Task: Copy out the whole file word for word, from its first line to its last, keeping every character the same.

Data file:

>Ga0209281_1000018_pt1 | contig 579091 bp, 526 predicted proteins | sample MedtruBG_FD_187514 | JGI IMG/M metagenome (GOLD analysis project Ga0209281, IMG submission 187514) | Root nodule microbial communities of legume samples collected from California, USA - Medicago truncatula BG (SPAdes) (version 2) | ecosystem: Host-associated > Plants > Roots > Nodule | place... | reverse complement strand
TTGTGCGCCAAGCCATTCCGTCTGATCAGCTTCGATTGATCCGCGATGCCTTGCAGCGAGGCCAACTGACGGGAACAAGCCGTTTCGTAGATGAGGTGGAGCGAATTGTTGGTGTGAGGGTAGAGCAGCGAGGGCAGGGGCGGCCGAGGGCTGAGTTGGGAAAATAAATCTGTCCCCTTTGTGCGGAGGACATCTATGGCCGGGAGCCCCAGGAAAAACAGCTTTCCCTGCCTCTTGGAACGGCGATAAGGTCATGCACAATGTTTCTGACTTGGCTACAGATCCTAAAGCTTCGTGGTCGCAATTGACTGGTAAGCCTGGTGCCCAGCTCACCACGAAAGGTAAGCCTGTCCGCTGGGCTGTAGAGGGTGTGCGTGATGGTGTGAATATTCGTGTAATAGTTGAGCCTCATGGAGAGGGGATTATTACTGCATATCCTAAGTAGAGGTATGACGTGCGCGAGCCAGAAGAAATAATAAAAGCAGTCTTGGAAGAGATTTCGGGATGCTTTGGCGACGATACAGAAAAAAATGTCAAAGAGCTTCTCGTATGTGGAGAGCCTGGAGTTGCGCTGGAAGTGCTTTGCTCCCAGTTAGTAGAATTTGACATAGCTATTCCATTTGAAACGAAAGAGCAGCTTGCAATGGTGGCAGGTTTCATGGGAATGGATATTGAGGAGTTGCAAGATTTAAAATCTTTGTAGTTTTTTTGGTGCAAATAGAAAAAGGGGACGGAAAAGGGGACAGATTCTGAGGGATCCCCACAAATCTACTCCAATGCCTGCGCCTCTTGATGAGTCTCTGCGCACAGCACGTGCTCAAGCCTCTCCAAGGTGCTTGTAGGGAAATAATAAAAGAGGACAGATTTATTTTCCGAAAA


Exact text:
>Ga0209281_1000018_pt1 | contig 579091 bp, 526 predicted proteins | sample MedtruBG_FD_187514 | JGI IMG/M metagenome (GOLD analysis project Ga0209281, IMG submission 187514) | Root nodule microbial communities of legume samples collected from California, USA - Medicago truncatula BG (SPAdes) (version 2) | ecosystem: Host-associated > Plants > Roots > Nodule | place... | reverse complement strand
TTGTGCGCCAAGCCATTCCGTCTGATCAGCTTCGATTGATCCGCGATGCCTTGCAGCGAGGCCAACTGACGGGAACAAGCCGTTTCGTAGATGAGGTGGAGCGAATTGTTGGTGTGAGGGTAGAGCAGCGAGGGCAGGGGCGGCCGAGGGCTGAGTTGGGAAAATAAATCTGTCCCCTTTGTGCGGAGGACATCTATGGCCGGGAGCCCCAGGAAAAACAGCTTTCCCTGCCTCTTGGAACGGCGATAAGGTCATGCACAATGTTTCTGACTTGGCTACAGATCCTAAAGCTTCGTGGTCGCAATTGACTGGTAAGCCTGGTGCCCAGCTCACCACGAAAGGTAAGCCTGTCCGCTGGGCTGTAGAGGGTGTGCGTGATGGTGTGAATATTCGTGTAATAGTTGAGCCTCATGGAGAGGGGATTATTACTGCATATCCTAAGTAGAGGTATGACGTGCGCGAGCCAGAAGAAATAATAAAAGCAGTCTTGGAAGAGATTTCGGGATGCTTTGGCGACGATACAGAAAAAAATGTCAAAGAGCTTCTCGTATGTGGAGAGCCTGGAGTTGCGCTGGAAGTGCTTTGCTCCCAGTTAGTAGAATTTGACATAGCTATTCCATTTGAAACGAAAGAGCAGCTTGCAATGGTGGCAGGTTTCATGGGAATGGATATTGAGGAGTTGCAAGATTTAAAATCTTTGTAGTTTTTTTGGTGCAAATAGAAAAAGGGGACGGAAAAGGGGACAGATTCTGAGGGATCCCCACAAATCTACTCCAATGCCTGCGCCTCTTGATGAGTCTCTGCGCACAGCACGTGCTCAAGCCTCTCCAAGGTGCTTGTAGGGAAATAATAAAAGAGGACAGATTTATTTTCCGAAAA